Accessibility links

Russia: Congressman Questions Kosovo Diplomacy Efforts

  • Julie Moffett

Washington, 13 May 1999 (RFE/RL) -- A senior U.S. congressman warns that Russian diplomatic efforts in the Kosovo crisis could result in strengthening President Slobodan Milosevic as Yugoslavia's ruler.

Republican Congressman Benjamin Gilman, chairman of the House International Relations Committee, made the comment Wednesday at a hearing on Russian foreign policy.

Gilman said many members of Congress are trying to asses whether current Russian foreign policy objectives in the Balkans are supportive or obstructive of U.S. goals. The New York lawmaker said Congress also wonders about the long-term impact of a contemplated Russian presence in Serbia as part of an international peacekeeping force.

"How can we truly assess Russia's future role and influence in Serbia if we fail to consider what influence its potentially growing presence there might have on our efforts to help democratize Serbia someday? In fact, we should ask whether Russian diplomacy won't simply result in the strengthening of Slobodan Milosevic as ruler of Serbia."

Stephen Sestanovich, an ambassador at large and special advisor to Secretary of State Madeleine Albright for the New Independent States, was the main witness at the hearing. He told members of the House committee that Russian diplomacy on the Kosovo crisis should continue to be welcomed by the U.S., as should the prospect of Russian participation in a peacekeeping force.

"Our interest in working with Russia to resolve the Kosovo crisis is but one example of an ambitious effort to deal cooperatively with the problems of European security."

He added that Russia has been, and should remain, a "vital partner" in this effort.

Sestanovich said Russian diplomatic efforts to settle the crisis, including the search for a series of principles that could be the basis for a political settlement of the conflict, should been considered positively. He also said the meeting in Oslo last month between U.S. Secretary of State Madeleine Albright and Russian Foreign Minister Igor Ivanov, and the G-7 plus Russia meeting last week in Germany of the foreign ministers have been useful steps. The meeting of the world's leading industrial democracies and Russia discussed a full set of principles, including the deployment of a strong international security presence in Kosovo.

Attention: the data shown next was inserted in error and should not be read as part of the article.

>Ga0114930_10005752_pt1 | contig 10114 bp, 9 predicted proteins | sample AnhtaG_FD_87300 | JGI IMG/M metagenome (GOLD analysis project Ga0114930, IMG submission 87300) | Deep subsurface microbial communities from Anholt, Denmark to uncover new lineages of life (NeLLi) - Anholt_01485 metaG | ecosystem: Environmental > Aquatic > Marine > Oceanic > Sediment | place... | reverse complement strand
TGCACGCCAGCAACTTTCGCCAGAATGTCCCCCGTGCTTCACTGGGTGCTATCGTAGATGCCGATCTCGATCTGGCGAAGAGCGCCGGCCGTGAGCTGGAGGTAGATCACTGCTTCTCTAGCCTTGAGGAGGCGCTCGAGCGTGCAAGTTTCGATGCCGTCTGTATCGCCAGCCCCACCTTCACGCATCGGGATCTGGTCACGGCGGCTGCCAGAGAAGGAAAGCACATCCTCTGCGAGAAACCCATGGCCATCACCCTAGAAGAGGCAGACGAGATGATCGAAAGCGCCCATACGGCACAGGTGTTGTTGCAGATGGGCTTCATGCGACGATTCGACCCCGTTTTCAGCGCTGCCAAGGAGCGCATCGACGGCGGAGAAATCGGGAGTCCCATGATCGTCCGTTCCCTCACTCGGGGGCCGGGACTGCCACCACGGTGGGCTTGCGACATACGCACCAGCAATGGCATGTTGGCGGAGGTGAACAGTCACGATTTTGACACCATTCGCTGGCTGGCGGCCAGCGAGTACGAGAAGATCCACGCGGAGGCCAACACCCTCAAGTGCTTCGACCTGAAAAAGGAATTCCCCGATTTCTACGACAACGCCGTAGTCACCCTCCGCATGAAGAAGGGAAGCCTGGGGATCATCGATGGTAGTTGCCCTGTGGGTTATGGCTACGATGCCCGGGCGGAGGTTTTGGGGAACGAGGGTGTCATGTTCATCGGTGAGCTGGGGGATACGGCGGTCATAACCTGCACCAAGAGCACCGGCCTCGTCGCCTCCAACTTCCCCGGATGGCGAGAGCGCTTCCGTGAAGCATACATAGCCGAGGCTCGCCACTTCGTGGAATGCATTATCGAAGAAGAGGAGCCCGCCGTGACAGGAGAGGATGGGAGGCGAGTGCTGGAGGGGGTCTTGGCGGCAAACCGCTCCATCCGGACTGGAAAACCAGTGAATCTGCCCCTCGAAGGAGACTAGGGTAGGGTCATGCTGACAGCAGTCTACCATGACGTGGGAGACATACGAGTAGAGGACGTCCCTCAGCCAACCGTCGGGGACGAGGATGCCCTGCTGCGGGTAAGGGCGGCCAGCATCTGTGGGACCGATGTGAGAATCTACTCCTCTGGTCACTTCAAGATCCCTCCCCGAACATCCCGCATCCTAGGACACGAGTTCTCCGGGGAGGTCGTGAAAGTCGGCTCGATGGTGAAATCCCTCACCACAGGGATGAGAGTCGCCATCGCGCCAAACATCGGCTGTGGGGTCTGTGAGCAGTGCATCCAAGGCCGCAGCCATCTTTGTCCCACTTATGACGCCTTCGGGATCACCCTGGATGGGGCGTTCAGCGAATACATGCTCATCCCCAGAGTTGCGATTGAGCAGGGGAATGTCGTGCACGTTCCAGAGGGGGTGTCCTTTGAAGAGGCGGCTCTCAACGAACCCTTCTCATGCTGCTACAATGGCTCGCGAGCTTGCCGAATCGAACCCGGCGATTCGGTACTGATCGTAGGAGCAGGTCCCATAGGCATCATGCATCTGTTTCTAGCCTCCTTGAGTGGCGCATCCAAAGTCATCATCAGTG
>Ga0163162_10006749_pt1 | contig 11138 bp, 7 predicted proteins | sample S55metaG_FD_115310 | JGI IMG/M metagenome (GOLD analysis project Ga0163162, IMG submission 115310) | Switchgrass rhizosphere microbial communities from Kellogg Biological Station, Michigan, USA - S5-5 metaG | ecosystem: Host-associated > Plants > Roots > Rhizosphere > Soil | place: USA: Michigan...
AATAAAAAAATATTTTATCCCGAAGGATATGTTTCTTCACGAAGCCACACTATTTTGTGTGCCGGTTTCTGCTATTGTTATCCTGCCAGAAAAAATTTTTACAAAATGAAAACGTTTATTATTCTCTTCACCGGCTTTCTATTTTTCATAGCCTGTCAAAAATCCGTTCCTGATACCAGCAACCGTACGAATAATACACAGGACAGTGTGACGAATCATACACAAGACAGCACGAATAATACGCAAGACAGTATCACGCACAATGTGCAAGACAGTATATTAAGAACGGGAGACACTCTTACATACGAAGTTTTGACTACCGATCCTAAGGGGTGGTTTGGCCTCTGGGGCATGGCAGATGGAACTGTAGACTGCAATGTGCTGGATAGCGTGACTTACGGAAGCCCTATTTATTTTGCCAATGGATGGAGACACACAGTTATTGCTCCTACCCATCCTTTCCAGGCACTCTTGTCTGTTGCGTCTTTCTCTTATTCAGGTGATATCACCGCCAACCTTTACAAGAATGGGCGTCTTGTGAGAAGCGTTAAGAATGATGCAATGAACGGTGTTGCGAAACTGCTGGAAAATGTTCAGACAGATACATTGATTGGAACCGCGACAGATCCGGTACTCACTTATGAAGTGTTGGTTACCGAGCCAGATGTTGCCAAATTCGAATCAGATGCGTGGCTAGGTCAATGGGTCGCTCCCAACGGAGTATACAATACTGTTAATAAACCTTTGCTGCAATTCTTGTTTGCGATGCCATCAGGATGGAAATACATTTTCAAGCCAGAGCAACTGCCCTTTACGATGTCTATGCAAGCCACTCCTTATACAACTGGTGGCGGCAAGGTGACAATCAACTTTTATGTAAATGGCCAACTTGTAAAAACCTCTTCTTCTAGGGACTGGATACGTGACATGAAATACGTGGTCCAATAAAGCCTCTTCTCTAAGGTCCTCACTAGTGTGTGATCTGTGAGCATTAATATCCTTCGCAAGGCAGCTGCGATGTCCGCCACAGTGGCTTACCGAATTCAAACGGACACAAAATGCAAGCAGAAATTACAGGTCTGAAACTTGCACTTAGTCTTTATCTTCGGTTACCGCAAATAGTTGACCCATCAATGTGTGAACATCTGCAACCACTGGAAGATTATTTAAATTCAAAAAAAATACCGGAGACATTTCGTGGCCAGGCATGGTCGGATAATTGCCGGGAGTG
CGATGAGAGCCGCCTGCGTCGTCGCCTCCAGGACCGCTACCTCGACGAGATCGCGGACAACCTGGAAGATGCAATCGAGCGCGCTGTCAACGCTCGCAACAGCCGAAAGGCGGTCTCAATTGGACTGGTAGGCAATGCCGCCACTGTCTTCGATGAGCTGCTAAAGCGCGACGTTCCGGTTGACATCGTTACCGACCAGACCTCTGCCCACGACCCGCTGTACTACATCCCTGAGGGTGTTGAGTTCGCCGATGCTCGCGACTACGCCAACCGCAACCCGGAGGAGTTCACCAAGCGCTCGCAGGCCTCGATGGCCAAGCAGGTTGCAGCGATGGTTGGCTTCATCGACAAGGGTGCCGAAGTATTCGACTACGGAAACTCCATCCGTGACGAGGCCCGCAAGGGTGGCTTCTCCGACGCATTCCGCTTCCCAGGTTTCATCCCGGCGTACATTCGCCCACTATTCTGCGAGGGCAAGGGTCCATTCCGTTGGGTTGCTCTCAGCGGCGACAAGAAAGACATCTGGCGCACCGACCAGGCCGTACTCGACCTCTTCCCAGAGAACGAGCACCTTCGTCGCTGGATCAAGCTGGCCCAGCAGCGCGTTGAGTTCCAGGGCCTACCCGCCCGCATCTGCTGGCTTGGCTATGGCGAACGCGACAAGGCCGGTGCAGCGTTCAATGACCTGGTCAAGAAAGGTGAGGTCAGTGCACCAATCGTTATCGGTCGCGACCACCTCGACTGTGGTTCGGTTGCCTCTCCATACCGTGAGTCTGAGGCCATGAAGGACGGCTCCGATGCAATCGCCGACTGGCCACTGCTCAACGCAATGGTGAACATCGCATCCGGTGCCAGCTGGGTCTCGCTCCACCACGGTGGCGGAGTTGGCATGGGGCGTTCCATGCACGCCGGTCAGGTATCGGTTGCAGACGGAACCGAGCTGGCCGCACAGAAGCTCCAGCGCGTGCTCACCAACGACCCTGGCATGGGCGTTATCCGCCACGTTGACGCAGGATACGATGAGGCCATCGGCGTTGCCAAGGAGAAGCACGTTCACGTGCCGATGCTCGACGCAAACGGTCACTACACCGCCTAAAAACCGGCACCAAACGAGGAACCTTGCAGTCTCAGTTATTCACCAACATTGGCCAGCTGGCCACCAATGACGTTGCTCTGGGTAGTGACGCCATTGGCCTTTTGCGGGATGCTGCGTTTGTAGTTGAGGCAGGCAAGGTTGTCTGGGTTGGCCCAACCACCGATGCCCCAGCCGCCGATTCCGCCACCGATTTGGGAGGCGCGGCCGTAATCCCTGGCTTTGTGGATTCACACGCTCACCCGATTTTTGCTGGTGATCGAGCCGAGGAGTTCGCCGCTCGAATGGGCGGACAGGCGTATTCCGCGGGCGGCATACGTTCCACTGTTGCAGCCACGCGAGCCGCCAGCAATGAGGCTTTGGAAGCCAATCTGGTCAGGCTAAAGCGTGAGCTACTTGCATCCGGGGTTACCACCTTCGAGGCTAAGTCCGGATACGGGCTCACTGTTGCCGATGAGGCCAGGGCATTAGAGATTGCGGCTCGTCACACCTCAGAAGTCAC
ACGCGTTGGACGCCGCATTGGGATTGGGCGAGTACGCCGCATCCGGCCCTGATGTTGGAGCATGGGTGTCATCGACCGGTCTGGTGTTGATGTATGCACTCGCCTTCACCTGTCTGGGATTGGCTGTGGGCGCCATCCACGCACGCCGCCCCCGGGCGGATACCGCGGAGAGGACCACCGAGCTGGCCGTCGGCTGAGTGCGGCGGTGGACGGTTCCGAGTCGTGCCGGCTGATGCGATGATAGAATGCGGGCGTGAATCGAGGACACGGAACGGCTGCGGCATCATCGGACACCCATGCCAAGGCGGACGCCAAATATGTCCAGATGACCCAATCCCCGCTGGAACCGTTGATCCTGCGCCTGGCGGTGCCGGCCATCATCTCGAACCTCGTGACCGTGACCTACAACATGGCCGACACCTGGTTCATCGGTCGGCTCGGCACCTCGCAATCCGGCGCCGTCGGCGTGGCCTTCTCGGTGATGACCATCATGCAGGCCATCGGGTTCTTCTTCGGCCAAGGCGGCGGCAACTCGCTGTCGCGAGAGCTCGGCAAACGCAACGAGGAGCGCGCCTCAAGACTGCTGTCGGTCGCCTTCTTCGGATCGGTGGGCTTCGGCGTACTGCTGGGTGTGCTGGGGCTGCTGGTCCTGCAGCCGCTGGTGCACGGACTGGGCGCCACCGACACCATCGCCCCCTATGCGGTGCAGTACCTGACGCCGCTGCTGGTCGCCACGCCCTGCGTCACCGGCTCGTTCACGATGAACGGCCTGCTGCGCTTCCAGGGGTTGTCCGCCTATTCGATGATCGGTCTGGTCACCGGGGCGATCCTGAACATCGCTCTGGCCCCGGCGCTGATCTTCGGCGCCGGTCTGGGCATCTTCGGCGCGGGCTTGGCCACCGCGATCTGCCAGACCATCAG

However, Sestanovich said before discussions on a full agreement can be reached on Kosovo, the NATO allies and Russia will need to conduct more detailed discussions, especially on the need for a full withdrawal of Serb forces, and on the nature of the military force which would enforce a settlement.

"We welcome Russia's movement toward joining the growing international consensus on this conflict, just as we welcome the prospect of Russian participation in a peacekeeping force." Sestanovich acknowledged that the Kosovo crisis has put new strains on U.S.-Russian relations. But he added that the relationship was strong and both countries had enough common goals and interest to survive the crisis.

"Russia's cooperation with NATO seems likely to be on hold for the duration of the crisis, but the framework for this cooperation -- the NATO-Russia Founding Act -- remains intact. So do the interests, both Russian and American, that led to its creation in the first place. On this basis, we should expect both sides to be making active use of this framework once the Kosovo crisis is behind us."

Sestanovich also commented on Russian President Boris Yeltsin's firing of Prime Minister Yevgeny Primakov Wednesday, suggesting the action may be linked to pending Duma impeachment proceedings against Yeltsin.

Sestanovich said that Yeltsin, in effect, put another item on the table for the Duma to address -- the confirmation of a new prime minister. He said this will force Russian lawmakers to decide which one to consider first: Yeltsin's impeachment or the confirmation of a new prime minister.

However, during press briefings on Wednesday, both the State Department and White House spokesmen declined to discuss Yeltsin's motive in firing the prime minister, saying it was an internal Russian matter.